We’re approaching the planning season in our profession: covering plans for the business, for people, performance, and rewards, learning, budgets, and all the acronyms and titles you can think of.
This year, I want to suggest a new approach for HR professionals to take during planning season. I’m predicting that next year, as has been the case for several years now, the pace of change will continue to accelerate. In my opinion, factors that will affect us all – albeit in different ways – are the speed of innovation, technology shifts, globalization, and shifting demographics, as per the recent research paper Leaders 2020 by Oxford Economics.
I’m going to make a suggestion (no, I’m not going crazy): Throw away your previous plans. Rip them up, file them in the round cabinet under your desk, and consider these four initiatives.
1. Develop concrete goals
We spend too much time moving the same old projects/goals/activities from one year to the next without questioning why or taking the time to consider what they mean. If something on your plan didn’t happen, you either need to get rid of it or understand what did not work. In the second case, you need to take the time to resource, support, and prioritize. Reshape it into an action that you believe can be completed – with tangible results – in 2017.
2. Embrace digital technology
For some, that means fully committing to implement new technologies into your business in 2017. For others, it means making a conscious effort not to transfer the same old bad processes onto new technology and expect things to improve. At my organization, we have global teams of HR professionals who are bringing technology into their day-to-day work in a very real way and helping our customers get the best from technology.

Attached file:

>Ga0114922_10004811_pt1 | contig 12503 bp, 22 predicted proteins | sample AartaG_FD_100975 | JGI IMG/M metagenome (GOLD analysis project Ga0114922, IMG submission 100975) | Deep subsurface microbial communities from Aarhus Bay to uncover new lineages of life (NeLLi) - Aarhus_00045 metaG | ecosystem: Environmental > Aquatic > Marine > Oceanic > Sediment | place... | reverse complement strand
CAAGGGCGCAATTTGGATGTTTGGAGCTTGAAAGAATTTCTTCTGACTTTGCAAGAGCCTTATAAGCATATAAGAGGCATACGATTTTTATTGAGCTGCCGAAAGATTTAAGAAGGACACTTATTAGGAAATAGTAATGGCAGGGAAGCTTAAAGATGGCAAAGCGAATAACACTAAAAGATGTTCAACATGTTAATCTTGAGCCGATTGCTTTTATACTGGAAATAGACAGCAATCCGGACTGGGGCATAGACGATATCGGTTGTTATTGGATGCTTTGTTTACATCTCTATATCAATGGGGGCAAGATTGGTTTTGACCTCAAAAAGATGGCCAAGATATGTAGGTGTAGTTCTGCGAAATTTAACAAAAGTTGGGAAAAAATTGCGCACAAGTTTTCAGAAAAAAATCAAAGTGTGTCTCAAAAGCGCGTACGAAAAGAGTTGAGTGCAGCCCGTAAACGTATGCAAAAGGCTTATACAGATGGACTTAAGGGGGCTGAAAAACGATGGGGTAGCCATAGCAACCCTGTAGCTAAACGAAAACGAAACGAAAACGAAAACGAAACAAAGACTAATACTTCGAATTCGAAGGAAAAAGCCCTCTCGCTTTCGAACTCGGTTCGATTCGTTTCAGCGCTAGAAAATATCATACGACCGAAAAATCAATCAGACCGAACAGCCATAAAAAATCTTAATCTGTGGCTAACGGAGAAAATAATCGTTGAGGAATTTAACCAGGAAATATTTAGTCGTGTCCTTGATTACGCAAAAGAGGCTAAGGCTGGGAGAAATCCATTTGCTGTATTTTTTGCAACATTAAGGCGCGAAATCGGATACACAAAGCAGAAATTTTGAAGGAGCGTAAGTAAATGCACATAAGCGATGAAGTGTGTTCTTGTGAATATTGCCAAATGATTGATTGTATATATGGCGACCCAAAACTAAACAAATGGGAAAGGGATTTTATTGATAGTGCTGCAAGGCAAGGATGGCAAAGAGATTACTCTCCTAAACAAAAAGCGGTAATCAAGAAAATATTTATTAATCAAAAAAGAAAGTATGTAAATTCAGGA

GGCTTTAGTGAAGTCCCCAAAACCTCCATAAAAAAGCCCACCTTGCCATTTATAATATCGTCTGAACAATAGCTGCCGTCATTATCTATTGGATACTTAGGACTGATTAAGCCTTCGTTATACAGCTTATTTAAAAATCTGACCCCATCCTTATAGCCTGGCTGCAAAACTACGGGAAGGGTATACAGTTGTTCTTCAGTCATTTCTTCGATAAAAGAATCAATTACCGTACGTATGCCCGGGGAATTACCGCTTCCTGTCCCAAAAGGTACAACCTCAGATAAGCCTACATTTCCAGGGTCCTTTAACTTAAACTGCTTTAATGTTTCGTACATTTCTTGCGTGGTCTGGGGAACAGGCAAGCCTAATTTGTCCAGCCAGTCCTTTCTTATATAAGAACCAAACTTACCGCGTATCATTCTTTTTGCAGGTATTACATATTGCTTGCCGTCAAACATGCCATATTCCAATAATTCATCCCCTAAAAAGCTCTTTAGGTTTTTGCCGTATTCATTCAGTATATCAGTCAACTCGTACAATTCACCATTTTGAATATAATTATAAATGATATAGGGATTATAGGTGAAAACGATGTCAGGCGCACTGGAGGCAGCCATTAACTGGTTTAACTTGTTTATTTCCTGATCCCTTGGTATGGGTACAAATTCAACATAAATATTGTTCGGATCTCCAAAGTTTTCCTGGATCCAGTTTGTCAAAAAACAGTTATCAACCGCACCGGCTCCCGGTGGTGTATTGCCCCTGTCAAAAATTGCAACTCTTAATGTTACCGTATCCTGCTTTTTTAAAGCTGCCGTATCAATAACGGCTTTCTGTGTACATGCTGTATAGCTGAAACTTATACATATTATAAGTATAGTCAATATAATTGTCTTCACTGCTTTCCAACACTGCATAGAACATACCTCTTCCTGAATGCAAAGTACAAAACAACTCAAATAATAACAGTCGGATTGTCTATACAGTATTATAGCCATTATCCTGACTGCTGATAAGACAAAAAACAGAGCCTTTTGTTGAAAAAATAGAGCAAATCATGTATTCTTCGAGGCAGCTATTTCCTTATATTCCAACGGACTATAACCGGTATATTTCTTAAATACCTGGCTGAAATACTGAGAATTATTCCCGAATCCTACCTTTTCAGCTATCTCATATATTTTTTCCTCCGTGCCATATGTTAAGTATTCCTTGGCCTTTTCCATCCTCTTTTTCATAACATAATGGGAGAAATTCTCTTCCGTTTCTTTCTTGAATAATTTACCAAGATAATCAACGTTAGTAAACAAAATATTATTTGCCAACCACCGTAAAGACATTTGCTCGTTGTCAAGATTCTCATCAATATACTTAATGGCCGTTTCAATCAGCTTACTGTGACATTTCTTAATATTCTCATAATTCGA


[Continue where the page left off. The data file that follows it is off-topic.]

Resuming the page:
3. Create an atmosphere of trust
You should also look to streamline your decision-making by considering a level of trust with your employees as a given. Where in the past you might have focused on the risk of the two percent who stepped out of line, in 2017 bring your focus back to the 98% of committed employees and give them your trust in order to engage them to achieve your goals.
4. Bring in new ideas
Let’s look at how we can flatten the organization. By this I mean remove the pyramid from your organizational structures as well as the urge to say no. We need to see how we can bring the fringe voices and ideas into the middle of the organization. It is clear that innovation comes from the edges in all companies, so we all need to create ways to hear these voices and allow innovation into our companies.
Finally, your most critical plan must be around a laser focus on building that commercial silver bullet: the best workforce equipped for the amazing world of opportunity this digital economy is offering us. This will be the difference between companies who win and those who fail, and that, my friends, is firmly in the hands of those of us in HR.
For more takeways from the Leaders 2020 research, see Everything You Know About Leadership Is Wrong.
This blog was originally posted on HRM Online.